Author: Loren Mayshark
The wine business is one of the world’s most fascinating industries and China is considered the rising star. A hidden secret, the Chinese wine industry continues to grow at an amazing pace and is projected to soon enter the top five producing nations, supplanting long established countries such as Australia. Inside the Chinese Wine Industry: The Past, Present, and Future of Wine in China takes you through the growing Chinese wine scene.
Wine has had a meteoric rise in China over the past two decades. The nation is projected to become the second most valuable market for wine in the world by 2020. One recent study concluded that 96% of young Chinese adults consider wine their alcoholic drink of choice. Not only does Inside the Chinese Wine Industry explore current expansion and business models, it journeys back to the past to see where it all began.
There are more than seven hundred wineries in China today. Although it’s bit of an oversimplification, the vast majority of the wineries fit into one of two categories: the larger established producers who churn out mostly plonk to meet the growing demand for inexpensive wine and the newer wineries that try to cater to the tastes of the wealthy Chinese with money to spend on luxury goods like fine wine. In the words of wine guru Karen MacNeil, author of The Wine Bible, “The cheap wines from the very large producers have mostly verged on dismal.” However, this should not be considered a blanket statement regarding every wine from large producers. Also, she has positive reflections regarding the level of wine produced by “cutting-edge wineries” which she finds “far better.” How good are they? MacNeil asserts: “Some of these wines are so good they could easily pass for a California or Bordeaux wine in a blind tasting.”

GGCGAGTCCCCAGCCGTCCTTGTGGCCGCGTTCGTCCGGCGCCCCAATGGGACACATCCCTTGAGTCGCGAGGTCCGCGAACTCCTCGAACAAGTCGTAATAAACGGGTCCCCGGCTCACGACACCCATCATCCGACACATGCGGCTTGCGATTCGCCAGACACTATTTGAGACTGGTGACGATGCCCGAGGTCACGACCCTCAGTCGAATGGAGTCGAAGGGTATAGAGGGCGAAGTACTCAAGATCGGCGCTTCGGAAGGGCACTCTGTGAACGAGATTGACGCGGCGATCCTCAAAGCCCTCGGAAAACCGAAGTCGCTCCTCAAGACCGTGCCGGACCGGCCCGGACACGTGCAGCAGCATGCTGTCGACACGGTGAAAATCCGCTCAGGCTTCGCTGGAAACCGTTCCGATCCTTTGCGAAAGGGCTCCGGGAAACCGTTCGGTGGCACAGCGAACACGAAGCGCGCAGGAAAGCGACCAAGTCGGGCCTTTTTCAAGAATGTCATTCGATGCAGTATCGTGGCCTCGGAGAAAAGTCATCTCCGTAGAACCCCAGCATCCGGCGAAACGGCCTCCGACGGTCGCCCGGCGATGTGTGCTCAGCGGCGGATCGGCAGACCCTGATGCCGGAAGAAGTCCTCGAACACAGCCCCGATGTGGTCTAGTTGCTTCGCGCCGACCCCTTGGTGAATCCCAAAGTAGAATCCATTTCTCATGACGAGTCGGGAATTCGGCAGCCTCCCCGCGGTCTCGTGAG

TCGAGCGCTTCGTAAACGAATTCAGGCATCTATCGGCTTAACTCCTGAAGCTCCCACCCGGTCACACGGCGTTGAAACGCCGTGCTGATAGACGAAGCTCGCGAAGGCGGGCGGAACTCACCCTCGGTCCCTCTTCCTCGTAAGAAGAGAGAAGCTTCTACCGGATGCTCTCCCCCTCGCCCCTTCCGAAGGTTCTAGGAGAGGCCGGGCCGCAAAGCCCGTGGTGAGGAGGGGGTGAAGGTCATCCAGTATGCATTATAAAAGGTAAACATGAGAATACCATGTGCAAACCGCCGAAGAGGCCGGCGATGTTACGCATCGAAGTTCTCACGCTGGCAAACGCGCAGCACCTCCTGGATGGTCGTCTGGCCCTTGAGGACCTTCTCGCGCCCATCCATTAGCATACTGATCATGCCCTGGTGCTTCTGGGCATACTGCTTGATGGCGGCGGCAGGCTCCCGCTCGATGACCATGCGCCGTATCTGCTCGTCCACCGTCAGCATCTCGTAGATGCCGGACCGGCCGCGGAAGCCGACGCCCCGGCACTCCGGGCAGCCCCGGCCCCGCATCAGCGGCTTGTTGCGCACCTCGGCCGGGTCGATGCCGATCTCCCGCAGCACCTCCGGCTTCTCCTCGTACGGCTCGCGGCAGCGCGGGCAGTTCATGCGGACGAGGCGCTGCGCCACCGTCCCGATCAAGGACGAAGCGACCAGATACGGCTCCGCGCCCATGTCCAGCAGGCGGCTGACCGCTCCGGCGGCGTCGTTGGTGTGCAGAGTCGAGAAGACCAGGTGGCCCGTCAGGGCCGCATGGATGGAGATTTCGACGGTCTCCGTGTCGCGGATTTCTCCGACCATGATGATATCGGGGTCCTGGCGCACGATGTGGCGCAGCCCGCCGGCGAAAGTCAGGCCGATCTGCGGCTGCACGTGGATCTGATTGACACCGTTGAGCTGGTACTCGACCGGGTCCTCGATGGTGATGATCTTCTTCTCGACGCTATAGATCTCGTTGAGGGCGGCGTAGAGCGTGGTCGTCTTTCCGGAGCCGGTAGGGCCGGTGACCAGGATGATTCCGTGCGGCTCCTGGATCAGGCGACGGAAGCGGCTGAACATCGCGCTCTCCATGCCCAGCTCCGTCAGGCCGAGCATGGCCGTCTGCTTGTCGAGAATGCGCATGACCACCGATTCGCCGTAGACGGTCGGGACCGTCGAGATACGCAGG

My rating: 8/10
For the past two decades, wine has had a huge rise in China. By 2020, the Chinese wine market is set to become the second-largest in the world. Still, despite that, in countries outside of China, and for the wider public, Chinese wine is still somewhat of an enigma – an enigma this book tries to solve.
The author has an easy writing style that urges readers to keep reading, and one chapter after another flies by so fast that by the time the reader will very well realize it, they’ll be nearly at the end of the book already.
PS. Did you notice that on the book cover, the wine is poured into a form shaped like China? It took me way too long to figure that one out. Way too long.